The Turkish lira and stocks fell after Turkish President Recep Tayyip Erdogan’s decision to replace Turkish Central Bank Governor Murat Cetinkaya over the weekend fueled concern that borrowing costs would be lowered faster than expected.
The currency declined more than 3 percent against the US dollar, the most since March, ending its world-beating rally over the past two months.
Timothy Ash, a strategist at BlueBay Asset Management in London, expects Turkish state banks to sell foreign currency.
Istanbul’s main stock index retreated the most in more than a month at the open.
Erdogan on Saturday dismissed Cetinkaya, undermining the central bank’s independence weeks before it is scheduled to decide on policy. Turkish Central Bank Deputy Governor Murat Uysal was named as a replacement.
After the decree, Erdogan told lawmakers from his ruling party that politicians and bureaucrats all need to get behind his conviction that higher interest rates cause inflation, an official said.
He threatened consequences for anyone who defies the government’s economic policies, the official said.
The decision gives the justification they needed for keeping bets against the currency at the highest in the world, in spite of the lira’s rally since early May through Friday, according to risk reversals.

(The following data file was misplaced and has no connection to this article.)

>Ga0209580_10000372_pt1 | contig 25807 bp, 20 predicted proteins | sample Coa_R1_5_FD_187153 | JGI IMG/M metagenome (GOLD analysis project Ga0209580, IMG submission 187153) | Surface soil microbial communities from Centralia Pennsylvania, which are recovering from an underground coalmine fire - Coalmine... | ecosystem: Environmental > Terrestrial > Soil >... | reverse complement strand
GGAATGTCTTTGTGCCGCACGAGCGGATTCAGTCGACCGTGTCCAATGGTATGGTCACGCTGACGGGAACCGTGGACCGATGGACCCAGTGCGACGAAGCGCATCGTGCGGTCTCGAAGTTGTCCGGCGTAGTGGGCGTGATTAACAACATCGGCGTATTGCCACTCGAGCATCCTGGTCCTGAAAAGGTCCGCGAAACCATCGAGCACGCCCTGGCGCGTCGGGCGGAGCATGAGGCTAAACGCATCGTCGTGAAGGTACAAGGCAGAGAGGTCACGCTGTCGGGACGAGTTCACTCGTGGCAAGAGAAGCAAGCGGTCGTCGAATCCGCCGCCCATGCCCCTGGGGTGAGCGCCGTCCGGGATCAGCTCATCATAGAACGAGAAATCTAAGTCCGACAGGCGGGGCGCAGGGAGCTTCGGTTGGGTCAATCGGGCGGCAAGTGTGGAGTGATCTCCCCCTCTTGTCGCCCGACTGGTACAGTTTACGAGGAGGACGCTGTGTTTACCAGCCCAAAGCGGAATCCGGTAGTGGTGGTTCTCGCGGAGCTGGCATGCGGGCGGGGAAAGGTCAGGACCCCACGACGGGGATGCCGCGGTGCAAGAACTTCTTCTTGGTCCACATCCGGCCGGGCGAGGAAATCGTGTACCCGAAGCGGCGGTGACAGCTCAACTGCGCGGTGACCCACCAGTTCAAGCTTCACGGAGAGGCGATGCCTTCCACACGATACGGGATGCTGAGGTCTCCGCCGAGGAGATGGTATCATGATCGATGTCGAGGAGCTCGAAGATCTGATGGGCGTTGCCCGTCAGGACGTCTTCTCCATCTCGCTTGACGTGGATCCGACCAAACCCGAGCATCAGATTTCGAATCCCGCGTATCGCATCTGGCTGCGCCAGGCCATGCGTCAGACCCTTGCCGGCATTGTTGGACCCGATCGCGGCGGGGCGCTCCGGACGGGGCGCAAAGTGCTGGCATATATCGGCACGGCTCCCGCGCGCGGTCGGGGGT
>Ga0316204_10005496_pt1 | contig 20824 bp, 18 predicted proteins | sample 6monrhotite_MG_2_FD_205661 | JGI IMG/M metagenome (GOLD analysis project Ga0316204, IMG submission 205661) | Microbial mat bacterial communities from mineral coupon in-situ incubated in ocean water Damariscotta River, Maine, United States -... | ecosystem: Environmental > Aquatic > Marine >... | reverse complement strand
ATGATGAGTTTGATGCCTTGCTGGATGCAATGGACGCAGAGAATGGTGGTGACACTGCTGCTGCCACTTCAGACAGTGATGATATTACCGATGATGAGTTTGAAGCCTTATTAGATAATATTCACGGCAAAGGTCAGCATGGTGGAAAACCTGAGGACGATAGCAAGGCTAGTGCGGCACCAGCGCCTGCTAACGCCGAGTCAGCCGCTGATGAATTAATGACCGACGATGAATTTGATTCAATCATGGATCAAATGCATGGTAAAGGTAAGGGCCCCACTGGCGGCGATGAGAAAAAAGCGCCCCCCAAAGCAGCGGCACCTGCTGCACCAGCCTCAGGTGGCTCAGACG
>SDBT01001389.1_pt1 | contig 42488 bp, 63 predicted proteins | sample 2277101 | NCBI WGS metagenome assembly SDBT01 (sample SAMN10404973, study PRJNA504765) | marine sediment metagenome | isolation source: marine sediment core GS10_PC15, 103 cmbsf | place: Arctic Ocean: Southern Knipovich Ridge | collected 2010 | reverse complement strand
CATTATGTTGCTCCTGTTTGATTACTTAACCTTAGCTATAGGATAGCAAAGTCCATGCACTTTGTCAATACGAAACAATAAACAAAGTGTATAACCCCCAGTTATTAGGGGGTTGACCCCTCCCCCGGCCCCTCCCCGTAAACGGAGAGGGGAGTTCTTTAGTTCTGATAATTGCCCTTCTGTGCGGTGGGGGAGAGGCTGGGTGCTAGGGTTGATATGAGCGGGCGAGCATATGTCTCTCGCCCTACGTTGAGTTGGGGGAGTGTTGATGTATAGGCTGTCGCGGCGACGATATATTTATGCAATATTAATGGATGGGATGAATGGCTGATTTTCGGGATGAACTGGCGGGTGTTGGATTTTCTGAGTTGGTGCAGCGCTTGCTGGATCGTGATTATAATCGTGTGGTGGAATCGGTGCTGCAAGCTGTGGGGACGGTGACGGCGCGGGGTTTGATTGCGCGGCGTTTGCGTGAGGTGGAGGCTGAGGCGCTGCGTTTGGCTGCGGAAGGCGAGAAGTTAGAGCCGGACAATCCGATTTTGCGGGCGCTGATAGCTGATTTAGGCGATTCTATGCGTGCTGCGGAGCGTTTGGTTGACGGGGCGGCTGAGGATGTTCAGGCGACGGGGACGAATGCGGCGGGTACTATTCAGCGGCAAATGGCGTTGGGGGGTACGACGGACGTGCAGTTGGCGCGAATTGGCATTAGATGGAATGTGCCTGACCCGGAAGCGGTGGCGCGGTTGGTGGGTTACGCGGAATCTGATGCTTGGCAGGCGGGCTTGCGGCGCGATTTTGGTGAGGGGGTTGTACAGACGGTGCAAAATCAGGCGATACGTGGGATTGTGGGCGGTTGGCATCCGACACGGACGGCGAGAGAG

The lira touched a low of 5.8247 per US dollar during early Asian hours. As of yesterday morning, it was trading 2.5 percent weaker in Istanbul.
The Borsa Istanbul 100 Index fell 1.5 percent, led by Turkiye Garanti Bankasi AS and Akbank TAS. The drop in banking stocks dragged a gauge that tracks the securities down from the highest level since May last year.
Investors criticized Cetinkaya, appointed governor in April 2016, for tightening monetary policy too slowly during a currency rout in August.
He eventually showed resolve, increasing the benchmark interest rate by 625 basis points in September to 24 percent and holding it there ever since.
Cetinkaya’s “crime” was to refuse to cut rates, Win Thin, New York-based head of currency strategy at Brown Brothers Harriman & Co, wrote in a note, adding: “We all know who really controls monetary policy now.”
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